9

I've wired up a simple Z80 circuit, and I've encountered a strange issue: after successfully executing one instruction, the M1 cycle of the NEXT instruction never completes successfully.

Here are some facts:

  • I can execute indefinitely many M1-only instructions (such as: NOP, INC r)
  • As soon as an instruction which has an M2 cycle as well (such as JP nn), only the FIRST such instruction is executed successfully; a second one enters a "corrupted" M1 cycle which never finishes.

My test setup

  • manual clock, using a Schmitt Trigger to clean up the edges; this is reliable, as I can accurately move from one Tstate to the next
  • Hard wire 11000011b (0xC3) on data lines; this is intended to run as JP 0xC3C3. Z80 manual says this is a 10-clock operation (4, 3, 3)

My reproduction steps

  • Verify 0 on A0-A7 (to fetch opcode byte)

  • Run through M1 (4 clocks) and compare successfully to spec timing diagram at each clock cycle

  • Verify 1 on A0-A7 (to fetch first byte of operand)

  • Run through M2 (3 clocks) and compare successfully to spec timing diagram at each clock cycle

  • Verify 2 on A0-A7 (to fetch second byte of operand)

  • Run through M2 (3 clocks) and compare successfully to spec timing diagram at each clock cycle

  • Verify 11000011 on A0-A7

(At this point, since C3 is present on A0-A7, it proves that the CPU has executed the first JP 0xC3C3 successfully.)

  • Verify output voltages correspond to beginning of M1
  • Try executing the second JP 0xC3C3
  • Failure: partway (T3 high clock) through M1, output voltages no longer match Z80 spec's M1 timing diagram and CPU is stuck in a repeating pattern.

I am able to reproduce this every single time I run this test. First JP nn is always successful, second instruction fails.

Any help is appreciated; I've spent hours measuring and trying things out, but this issue has me beat :(

My thanks in advance for any help at all!

The observed timing of second instruction

Here is the timing I get, from the start of the second JP nn. My timing matches the spec timing only during T1 and T2. enter image description here

6
  • 2
    What kind of Z80 do you use? The NMOS version (no C in the model number) is specified at a minimum clock frequency of 250kHz. (2µs clock low max + 2µs clock high max => 4µs period time max) Your single stepping will be way below that. The CMOS version is specified for arbitrary low clock speeds (maximum clock high/low time is specified as "DC"). Sep 26 '20 at 22:18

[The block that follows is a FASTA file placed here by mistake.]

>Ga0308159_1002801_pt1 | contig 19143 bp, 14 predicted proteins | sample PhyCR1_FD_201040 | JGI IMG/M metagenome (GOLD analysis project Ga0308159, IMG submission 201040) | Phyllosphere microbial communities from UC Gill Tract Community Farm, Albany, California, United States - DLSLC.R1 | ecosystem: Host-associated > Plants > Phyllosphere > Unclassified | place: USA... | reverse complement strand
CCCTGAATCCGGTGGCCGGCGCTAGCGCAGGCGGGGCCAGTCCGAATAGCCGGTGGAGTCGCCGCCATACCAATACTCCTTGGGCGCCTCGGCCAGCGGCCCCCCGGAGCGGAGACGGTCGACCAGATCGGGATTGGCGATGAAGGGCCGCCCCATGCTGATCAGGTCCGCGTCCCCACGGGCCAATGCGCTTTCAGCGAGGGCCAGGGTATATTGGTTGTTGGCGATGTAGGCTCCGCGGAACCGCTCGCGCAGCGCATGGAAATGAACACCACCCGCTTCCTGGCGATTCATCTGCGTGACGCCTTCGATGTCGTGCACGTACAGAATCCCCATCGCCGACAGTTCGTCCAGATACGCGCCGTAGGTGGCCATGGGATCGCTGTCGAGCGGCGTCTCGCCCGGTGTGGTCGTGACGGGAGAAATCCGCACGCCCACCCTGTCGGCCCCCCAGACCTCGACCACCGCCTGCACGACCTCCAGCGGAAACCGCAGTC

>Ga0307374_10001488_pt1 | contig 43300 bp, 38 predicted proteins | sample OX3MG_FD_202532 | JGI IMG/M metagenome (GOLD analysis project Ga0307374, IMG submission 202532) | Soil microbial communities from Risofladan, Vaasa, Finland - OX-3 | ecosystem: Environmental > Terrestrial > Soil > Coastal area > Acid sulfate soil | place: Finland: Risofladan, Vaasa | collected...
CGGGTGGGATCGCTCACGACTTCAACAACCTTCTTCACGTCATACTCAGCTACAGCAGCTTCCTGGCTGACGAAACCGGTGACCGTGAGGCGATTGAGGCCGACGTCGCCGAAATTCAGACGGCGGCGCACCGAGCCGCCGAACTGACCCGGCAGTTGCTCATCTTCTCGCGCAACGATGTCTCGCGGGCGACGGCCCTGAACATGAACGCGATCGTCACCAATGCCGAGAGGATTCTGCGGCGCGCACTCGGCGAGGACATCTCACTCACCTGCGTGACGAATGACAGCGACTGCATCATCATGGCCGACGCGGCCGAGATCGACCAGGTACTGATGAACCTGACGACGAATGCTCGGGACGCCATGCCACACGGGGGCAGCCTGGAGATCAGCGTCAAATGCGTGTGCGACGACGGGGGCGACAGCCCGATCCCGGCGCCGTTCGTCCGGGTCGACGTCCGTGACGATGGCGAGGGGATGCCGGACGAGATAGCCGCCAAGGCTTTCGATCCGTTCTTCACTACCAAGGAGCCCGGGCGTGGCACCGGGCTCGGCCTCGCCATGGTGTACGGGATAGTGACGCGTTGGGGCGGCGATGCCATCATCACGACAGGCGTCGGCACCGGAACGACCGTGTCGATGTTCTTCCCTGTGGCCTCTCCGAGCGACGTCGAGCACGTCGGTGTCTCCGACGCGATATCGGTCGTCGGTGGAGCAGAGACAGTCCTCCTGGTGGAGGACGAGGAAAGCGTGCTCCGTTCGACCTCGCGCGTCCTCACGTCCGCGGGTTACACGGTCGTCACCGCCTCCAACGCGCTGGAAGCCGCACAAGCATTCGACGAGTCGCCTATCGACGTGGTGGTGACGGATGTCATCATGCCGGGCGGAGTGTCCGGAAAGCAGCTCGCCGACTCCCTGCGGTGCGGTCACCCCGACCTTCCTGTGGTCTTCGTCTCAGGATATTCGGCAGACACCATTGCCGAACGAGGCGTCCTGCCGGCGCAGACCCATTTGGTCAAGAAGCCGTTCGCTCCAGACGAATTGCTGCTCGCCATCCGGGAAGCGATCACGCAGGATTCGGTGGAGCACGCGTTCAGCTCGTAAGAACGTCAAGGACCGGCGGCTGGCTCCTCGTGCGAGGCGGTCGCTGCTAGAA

• 1
    Thank you for the reply. It's a Z84C0020PEC, which is CMOS, according to link.
    – newbie21
    Sep 27 '20 at 0:29
  • 6
    The verdict is in. After more hours of trials, I found that the CPU was damaged, either by me or DOA. It's an interesting error state, since whatever circuitry is in charge of M1 goes into an undefined state after M2. But if M2 is not needed, M1 can execute successfully indefinitely. Another difference I see now is current draw: the bad CPU drew 190mA and a good one draws 70mA with the exact setup. The type is Z84C0020PEC, CMOS. When I started down this path, I did buy multiple Z80 in anticipation for issues like this :)
    – newbie21
    Sep 27 '20 at 2:21
  • 5
    A CMOS CPU by itself should draw microamps, not milliamps when you single-step it. The 70mA is OK if you measure your whole circuit and you have some LEDs in it, though. If a CMOS chip that does no "work" (like a CPU without clock) draws more than a couple of microamps, something is wrong. Most likely causes are: An open input (connect every input to either ground or +5V!), insufficient capacitance on the supply line, or ESD damage. Sep 27 '20 at 7:12
  • 5
    Make your finding an answer, and mark it, please, if you consider it worth to be kept. Think as someone looking for help in a similar situation. Else delete it. Sep 27 '20 at 11:41
8

In the comments you say:-

Another difference I see now is current draw: the bad CPU drew 190mA and a good one draws 70mA with the exact setup. The type is Z84C0020PEC, CMOS"

I bet you have a 'fake' Z80, ie. a relabeled NMOS version. Ask me how I know!

NMOS Z80s are not fully static, so you cannot clock them manually. 190 mA is a normal current draw for NMOS Z80.

2

The verdict is in. After more hours of trials, I found that the CPU was damaged, either by me or DOA. It's an interesting error state, since whatever circuitry is in charge of M1 goes into an undefined state after M2. But if M2 is not needed, M1 can execute successfully indefinitely. Another difference I see now is current draw: the setup with the bad CPU drew 190mA, while a setup with a good Z80 draws 70mA. The type is Z84C0020PEC, CMOS. When I started down this path, I did buy multiple Z80 in anticipation for issues like this :)

2
  • Please explain what you mean by third reply. Yours is only the second answer to the question. Note that comments are not answers and are not expected to be permanent.
    – Chenmunka
    Sep 28 '20 at 15:03
  • My bet is that the "damaged" CPU will work just fine if you run it at a clock of 250kHz or higher: you probably have a fake, and it's an NMOS part, and won't run static. Most people's applications are not sensitive to NMOS vs CMOS, so people buy fakes and won't know. But if you try to single-step the way you do, NMOS won't work, and the behavior IIRC is exactly as you describe. Dec 1 '20 at 6:00

Your Answer

By clicking “Post Your Answer”, you agree to our terms of service, privacy policy and cookie policy

Not the answer you're looking for? Browse other questions tagged or ask your own question.